Who cares about children?

Deborah Orr Absolutely anybody can have a baby - that's the key reason why child abuse remains rife
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The Independent Culture
WHEN I was still quite a young child I became baffled and fascinated by the fact that while one needed a licence to have a dog, anybody, absolutely anybody, could have a baby without seeking permission from any authority. This anomaly seemed utterly amazing to me, and I brooded on it for some years.

On the estate where I lived, dogs were often better looked after than children, while neglected children often took their spite out on dogs. (Perhaps they too resented the licenced status of man's best friend.) There seemed to me to be some kind of symbiotic relationship between the treatment of dogs and of children, which was underlined by the similarity in titles between the NSPCC and the RSPCA - the animal charity being the one which attracted royal approval of course.

I spent much time viewing the chaotic parenting and the pet pampering that I saw and wondering What Could Be Done About It? Eventually the dog licence was scrapped. This may not have helped children - or dogs - very much, but it certainly helped me. I felt that dogs and children were on a more equal bureaucratic footing, the world, in theory at least, was a little more sensible.

But the salient fact remains. Absolutely anybody can have a baby, and there's not a thing we can do about it. That seems to me the key reason why child abuse remains rife in our society, so I'm surprised by the NSPCC's claim that its new campaign, titled Cruelty To Children Must Stop, Full Stop, will make it possible for us to stamp out child abuse within 20 years.

The campaign coincides with the publication of a report from the charity, the most comprehensive investigation of child deaths yet undertaken. Called Out Of Sight, it reveals that more than 100 children are killed by their carers every year - 49 per cent by their father, stepfather, or the partner of their mother, 33 per cent by their mother, 4 per cent by their siblings and almost all of the rest by carers who are unrelated to the children.

Only four or five children are killed by strangers each year. Children are most at risk before the age of one, and 40 per cent die in this period. Another 20 per cent are killed between the ages of one and four while the rest occur between the ages of five and 15. Socially disadvantaged children, of course, are the most at risk.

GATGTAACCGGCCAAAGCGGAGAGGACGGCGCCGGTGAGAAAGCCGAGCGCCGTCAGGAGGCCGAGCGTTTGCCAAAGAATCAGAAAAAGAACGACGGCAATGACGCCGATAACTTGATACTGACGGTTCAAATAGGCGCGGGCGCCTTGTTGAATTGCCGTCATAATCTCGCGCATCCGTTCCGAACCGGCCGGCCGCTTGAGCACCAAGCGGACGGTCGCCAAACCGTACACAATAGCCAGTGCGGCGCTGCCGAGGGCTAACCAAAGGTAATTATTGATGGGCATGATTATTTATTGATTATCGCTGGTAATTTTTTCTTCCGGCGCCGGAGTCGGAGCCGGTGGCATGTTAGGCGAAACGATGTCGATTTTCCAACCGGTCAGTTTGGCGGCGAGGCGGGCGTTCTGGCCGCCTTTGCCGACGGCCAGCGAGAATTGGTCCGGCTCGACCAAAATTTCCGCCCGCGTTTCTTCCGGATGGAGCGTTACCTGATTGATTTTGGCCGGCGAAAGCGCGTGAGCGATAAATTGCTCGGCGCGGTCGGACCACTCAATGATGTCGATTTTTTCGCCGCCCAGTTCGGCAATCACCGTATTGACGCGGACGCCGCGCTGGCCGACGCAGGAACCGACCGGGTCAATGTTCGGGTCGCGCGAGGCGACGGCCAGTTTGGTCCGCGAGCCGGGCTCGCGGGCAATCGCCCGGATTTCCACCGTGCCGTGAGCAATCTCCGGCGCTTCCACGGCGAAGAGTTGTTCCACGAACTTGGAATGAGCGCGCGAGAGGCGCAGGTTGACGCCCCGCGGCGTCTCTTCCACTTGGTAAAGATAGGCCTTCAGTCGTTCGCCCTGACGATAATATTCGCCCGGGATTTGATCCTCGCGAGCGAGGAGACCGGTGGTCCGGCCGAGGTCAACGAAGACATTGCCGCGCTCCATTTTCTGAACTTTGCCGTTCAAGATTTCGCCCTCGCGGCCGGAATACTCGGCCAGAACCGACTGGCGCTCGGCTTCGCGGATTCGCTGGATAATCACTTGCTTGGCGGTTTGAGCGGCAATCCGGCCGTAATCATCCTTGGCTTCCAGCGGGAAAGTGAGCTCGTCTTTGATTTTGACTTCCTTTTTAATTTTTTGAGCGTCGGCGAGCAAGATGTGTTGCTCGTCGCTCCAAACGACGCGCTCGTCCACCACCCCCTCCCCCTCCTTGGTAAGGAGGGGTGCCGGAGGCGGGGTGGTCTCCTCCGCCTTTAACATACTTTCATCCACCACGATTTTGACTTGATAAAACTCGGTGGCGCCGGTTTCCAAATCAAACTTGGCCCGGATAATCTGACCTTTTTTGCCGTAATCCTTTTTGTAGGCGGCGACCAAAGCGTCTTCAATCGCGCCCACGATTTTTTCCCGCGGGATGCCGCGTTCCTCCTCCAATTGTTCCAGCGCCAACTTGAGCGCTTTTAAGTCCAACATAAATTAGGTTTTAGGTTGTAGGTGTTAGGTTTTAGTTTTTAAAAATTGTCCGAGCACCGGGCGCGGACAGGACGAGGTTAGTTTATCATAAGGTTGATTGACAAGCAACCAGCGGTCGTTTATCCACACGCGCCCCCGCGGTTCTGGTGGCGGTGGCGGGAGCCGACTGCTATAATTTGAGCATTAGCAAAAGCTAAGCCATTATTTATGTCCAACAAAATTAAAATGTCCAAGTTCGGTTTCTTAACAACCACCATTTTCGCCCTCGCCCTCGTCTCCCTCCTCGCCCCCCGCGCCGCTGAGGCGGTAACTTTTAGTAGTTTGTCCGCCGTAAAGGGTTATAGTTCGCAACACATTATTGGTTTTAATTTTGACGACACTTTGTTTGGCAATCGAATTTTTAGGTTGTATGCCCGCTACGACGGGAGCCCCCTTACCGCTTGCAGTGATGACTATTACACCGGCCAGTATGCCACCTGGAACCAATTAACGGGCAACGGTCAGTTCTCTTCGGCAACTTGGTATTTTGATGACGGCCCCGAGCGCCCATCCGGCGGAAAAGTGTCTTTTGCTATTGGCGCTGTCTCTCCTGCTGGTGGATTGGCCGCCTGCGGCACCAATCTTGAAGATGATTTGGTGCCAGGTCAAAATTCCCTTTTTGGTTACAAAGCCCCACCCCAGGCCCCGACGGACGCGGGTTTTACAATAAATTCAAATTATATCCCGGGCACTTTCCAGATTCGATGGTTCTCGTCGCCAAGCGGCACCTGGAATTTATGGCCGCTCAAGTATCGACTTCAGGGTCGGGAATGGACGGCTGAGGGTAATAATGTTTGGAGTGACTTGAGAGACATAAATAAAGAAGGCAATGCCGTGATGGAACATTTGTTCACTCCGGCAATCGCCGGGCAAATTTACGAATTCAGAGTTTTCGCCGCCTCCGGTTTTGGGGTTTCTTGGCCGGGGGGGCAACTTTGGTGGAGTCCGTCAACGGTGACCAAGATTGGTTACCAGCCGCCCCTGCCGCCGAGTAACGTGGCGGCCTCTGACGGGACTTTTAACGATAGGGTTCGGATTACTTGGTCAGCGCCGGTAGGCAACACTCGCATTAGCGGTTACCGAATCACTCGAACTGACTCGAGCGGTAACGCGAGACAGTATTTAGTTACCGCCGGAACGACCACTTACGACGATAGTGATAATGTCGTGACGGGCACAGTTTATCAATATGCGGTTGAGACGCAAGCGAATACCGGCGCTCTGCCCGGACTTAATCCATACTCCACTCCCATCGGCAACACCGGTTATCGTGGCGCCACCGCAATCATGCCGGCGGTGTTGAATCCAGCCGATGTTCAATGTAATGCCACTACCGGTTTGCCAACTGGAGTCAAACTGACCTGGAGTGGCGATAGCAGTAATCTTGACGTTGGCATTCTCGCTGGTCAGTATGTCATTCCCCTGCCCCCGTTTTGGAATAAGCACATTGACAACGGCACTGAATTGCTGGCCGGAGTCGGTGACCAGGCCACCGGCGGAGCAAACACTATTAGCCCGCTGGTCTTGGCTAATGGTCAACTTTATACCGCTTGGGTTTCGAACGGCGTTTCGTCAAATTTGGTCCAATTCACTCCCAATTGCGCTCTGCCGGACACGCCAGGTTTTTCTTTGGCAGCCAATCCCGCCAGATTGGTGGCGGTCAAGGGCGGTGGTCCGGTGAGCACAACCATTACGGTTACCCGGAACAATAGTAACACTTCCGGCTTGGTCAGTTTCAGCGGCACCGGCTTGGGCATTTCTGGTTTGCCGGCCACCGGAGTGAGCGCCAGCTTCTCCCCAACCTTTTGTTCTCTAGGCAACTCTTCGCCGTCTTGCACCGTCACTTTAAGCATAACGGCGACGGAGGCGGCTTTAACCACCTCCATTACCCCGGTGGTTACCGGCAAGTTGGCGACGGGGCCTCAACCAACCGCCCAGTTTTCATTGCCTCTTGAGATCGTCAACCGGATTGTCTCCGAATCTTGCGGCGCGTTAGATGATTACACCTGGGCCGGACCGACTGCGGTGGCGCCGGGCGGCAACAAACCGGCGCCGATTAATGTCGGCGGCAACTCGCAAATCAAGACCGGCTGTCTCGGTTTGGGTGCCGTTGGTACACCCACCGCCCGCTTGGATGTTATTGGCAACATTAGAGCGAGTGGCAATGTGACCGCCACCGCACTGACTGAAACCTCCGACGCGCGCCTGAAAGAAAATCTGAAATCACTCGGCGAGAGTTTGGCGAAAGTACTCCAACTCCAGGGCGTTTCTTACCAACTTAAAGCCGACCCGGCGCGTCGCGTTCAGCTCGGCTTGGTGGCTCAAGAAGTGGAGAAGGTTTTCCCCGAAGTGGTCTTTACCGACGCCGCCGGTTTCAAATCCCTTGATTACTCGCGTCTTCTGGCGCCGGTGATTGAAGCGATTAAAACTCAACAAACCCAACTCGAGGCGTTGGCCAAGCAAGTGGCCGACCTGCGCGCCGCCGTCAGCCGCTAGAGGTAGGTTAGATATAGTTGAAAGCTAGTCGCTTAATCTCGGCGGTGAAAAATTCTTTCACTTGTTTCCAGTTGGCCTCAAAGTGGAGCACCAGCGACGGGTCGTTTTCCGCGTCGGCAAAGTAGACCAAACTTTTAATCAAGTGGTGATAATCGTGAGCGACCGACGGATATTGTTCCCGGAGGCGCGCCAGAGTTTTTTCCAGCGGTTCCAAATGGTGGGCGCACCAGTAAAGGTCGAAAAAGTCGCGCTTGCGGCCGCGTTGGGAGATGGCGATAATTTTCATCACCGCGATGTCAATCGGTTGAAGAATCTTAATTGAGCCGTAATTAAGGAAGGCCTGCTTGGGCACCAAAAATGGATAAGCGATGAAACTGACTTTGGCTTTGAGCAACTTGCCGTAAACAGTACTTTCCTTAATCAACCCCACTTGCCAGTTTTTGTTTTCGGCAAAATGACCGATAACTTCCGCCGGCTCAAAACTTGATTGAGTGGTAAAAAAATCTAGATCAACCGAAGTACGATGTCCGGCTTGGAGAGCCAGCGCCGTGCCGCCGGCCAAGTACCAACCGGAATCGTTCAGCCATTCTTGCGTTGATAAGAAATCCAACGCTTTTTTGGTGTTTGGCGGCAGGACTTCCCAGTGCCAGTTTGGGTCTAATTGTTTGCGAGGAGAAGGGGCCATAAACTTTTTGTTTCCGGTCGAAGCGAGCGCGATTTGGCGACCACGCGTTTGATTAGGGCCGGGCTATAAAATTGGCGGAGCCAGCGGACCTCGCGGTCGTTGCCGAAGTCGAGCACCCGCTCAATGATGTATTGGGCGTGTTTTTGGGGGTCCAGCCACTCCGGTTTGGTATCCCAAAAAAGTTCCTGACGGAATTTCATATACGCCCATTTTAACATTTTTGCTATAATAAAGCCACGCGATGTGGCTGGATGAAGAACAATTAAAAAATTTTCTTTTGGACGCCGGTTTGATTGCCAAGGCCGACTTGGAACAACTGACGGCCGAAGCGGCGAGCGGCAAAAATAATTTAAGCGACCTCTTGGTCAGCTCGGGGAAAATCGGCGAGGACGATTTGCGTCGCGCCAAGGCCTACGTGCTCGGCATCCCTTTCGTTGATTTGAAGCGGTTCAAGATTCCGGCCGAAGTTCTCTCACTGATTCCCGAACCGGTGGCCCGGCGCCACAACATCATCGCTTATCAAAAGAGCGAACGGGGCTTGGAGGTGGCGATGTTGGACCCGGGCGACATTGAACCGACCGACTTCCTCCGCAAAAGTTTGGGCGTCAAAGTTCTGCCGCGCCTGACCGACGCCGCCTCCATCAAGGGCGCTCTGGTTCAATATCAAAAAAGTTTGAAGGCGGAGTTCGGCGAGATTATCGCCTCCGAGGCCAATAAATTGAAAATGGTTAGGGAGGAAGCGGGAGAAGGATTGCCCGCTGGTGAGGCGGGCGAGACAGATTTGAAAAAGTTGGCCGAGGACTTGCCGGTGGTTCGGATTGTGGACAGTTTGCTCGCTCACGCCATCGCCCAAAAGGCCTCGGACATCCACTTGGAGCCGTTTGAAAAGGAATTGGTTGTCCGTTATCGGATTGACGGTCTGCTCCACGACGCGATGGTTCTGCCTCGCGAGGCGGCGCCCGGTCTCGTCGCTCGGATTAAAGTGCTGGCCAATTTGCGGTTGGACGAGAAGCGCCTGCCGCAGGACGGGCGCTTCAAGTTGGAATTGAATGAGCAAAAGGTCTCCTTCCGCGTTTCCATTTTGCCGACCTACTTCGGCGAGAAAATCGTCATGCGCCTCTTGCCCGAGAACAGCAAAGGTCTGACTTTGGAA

The NSPCC campaign was launched last night in the modern way. The first of a series of shocking television adverts was screened, with the Spice Girls on a Smash Hits cover with their eyes hidden by their hands, drafted in to help alert us to the fact that some parents have sex with their children, then instruct them not to tell anybody. Further adverts highlight physical abuse and neglect, and feature Alan Shearer and Action Man, both again with their hands over their eyes. All the adverts run with the slug line: "We can't bear to look either." It seems incredible that there are still people out there who don't already know this, but perhaps there are. But is shock and sensation going to reach them, and to teach them?

The NSPCC's argument is that while people know intellectually about the existence of child abuse, they are unable to take their knowledge into the real world. Therefore they can have contact with children who are being abused and absolutely refuse to recognise this, however obvious it is. The campaign is designed to increase awareness and urges people to alert the authorities when they suspect that abuse is going on.

But while, in some cases, this perception is true, there are more widespread facts about the kind of society we live in that "we can't bear to look at", that indeed we all collude in hiding. The NSPCC's campaign bases itself on the idea that there are only two kinds of people, good people and evil people, and that if the good people band together they can drive out the evil people.